Date of this Version
Published in The Social Fabric: Deep Local to Pan Global; Proceedings of the Textile Society of America 16th Biennial Symposium. Presented at Vancouver, BC, Canada; September 19 – 23, 2018. https://digitalcommons.unl.edu/tsaconf/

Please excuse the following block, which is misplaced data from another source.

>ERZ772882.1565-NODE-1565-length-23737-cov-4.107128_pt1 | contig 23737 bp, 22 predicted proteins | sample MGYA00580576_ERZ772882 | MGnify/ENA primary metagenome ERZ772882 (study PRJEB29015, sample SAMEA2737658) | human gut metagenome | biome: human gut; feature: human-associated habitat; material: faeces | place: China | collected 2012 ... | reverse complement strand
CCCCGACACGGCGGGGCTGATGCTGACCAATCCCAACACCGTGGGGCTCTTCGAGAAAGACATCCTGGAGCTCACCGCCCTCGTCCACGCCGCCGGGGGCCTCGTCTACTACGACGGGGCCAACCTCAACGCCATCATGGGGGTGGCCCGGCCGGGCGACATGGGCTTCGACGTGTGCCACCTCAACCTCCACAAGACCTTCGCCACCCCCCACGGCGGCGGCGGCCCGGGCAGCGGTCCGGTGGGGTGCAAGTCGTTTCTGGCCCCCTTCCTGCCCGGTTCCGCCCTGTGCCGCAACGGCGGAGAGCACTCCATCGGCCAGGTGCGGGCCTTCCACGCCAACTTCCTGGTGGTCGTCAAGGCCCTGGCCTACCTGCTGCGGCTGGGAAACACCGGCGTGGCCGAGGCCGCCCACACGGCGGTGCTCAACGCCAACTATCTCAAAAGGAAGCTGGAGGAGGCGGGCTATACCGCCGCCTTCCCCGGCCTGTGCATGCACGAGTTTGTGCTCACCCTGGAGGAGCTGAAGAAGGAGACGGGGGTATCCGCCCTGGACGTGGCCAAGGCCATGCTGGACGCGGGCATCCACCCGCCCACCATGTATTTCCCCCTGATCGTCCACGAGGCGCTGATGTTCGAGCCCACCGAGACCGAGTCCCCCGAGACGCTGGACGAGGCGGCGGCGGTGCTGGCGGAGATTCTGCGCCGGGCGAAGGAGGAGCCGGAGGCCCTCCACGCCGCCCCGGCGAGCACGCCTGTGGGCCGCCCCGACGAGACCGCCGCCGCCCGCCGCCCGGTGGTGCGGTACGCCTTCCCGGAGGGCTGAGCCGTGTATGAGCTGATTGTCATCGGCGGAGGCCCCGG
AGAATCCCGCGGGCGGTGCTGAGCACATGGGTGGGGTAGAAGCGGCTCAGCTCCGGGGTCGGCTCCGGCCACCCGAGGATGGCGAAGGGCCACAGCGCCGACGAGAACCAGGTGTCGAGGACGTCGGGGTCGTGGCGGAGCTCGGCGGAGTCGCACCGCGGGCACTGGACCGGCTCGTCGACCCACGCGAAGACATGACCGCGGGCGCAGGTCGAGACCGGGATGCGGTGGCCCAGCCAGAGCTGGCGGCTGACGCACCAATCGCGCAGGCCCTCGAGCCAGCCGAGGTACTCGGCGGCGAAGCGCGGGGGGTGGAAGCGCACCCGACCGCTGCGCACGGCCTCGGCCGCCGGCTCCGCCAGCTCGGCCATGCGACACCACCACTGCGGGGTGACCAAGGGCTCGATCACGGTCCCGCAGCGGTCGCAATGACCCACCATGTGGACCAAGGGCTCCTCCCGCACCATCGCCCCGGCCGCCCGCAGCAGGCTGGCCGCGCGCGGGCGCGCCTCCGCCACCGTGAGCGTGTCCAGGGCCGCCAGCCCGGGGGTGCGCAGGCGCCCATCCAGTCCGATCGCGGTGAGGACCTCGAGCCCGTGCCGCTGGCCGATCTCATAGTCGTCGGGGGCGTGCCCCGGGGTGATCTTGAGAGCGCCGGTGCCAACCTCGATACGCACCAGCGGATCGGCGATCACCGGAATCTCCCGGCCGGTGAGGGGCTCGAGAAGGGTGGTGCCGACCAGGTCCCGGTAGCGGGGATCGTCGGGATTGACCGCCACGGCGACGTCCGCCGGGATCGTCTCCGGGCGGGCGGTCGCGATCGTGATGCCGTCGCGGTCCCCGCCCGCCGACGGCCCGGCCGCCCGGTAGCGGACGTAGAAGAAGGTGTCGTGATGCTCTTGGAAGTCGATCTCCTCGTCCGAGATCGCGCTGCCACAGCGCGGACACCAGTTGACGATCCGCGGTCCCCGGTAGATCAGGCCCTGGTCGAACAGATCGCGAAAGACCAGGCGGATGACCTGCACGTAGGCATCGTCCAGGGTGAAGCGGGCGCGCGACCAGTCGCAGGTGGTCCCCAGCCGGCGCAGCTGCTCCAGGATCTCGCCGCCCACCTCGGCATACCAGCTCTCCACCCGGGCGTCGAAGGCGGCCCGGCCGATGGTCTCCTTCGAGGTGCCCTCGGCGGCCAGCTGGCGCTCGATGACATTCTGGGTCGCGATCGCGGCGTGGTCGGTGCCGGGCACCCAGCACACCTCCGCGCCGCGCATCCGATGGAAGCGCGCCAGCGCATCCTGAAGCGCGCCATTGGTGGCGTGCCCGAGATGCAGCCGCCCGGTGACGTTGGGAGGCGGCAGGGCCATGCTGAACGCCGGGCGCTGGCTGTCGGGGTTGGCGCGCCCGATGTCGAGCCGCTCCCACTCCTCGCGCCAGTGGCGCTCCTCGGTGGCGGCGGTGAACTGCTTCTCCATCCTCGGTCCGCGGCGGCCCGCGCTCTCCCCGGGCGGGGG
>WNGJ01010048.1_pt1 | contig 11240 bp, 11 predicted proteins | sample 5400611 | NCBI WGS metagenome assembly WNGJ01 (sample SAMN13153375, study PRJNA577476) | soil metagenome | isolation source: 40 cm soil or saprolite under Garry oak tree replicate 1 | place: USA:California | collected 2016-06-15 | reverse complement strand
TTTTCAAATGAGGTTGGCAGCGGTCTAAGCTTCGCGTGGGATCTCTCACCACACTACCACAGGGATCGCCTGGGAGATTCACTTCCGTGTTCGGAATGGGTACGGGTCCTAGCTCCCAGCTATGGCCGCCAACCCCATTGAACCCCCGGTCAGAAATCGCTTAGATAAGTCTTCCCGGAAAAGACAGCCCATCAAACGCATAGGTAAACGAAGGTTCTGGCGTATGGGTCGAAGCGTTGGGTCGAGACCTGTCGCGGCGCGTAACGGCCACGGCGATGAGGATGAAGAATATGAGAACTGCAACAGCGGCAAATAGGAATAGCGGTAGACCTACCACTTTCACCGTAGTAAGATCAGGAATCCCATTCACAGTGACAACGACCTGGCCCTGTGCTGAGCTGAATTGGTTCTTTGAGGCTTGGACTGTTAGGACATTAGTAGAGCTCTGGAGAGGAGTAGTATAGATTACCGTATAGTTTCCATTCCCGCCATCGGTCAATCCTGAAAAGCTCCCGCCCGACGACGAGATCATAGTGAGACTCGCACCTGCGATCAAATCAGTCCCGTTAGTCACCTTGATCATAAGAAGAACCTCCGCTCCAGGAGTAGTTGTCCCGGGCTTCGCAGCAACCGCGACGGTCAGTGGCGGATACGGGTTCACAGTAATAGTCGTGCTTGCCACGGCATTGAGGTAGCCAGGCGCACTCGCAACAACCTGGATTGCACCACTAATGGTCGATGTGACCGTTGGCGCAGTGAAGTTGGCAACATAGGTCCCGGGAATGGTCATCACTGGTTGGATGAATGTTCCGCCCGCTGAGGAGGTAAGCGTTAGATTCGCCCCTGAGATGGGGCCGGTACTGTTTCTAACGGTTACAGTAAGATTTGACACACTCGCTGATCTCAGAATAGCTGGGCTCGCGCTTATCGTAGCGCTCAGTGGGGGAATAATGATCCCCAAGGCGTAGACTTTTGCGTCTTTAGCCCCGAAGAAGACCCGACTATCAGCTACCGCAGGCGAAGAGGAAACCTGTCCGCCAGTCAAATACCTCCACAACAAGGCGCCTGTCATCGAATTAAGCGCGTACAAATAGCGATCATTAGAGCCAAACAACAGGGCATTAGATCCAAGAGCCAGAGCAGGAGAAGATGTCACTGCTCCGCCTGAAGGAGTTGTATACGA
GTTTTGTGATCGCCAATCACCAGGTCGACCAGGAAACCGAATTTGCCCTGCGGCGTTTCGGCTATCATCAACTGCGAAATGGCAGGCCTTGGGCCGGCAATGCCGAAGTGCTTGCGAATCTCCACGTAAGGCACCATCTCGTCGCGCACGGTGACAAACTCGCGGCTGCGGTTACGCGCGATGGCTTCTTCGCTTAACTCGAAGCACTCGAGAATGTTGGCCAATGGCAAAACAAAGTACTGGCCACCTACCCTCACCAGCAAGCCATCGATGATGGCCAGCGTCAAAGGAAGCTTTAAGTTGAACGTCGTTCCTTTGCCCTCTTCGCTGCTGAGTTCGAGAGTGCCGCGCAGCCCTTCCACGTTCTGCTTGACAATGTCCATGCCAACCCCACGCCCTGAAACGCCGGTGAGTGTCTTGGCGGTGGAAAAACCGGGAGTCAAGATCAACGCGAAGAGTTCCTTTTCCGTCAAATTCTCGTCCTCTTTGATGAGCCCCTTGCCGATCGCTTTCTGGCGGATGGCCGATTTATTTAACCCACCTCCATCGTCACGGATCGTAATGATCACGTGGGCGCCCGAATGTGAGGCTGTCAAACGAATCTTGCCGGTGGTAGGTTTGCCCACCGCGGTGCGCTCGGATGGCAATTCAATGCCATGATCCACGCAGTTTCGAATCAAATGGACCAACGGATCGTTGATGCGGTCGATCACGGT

Aboriginal women artists who live on the island of Milingimbi in eastern Arnhem Land in the Northern Territory of Australia have had a long engagement with people outside of the community. This began with the arrival of Macassan traders over 400 years ago who came primarily in search of trepang. They brought new things and ideas with them; some became absorbed into the lifestyle of the local people. One item in particular is most relevant to the Deep Local and those operating outside of it. The praus that brought the Macassans to Arnhem Land were powered by sails. The Arnhem Land people quickly could see the advantage of having sails for their canoes. They started making sails which they called garrurru from pandanus. The techniques and materials they employed were entrenched into their way of life. The sail added to their capacity to move across the ocean. The concept of making large flat items has been transferred recently to making shelters. In 2017 the women from Milingimbi Art and Culture and Mavis Ganambarr, Margaret Dhorrpuy, and Judy Manany Gurruwiwi from Elcho Island came together to begin a collaboration on a large scale fiber project for Koskela Designs. These pods, or shelters, are made from frames designed by Koskela and interiors twined and coiled by the artists. The scale is very much like the ones of the sails. This project has been designed to have long term creative and economic benefits for the artists and meet the demand for a new and innovative product from the commercial Australian design world. Koskela is a Syndey-based furniture design company which believes that design can effect social change. They are committed to working with indigenous artists on projects which have a local base that are sustainable and meaningful.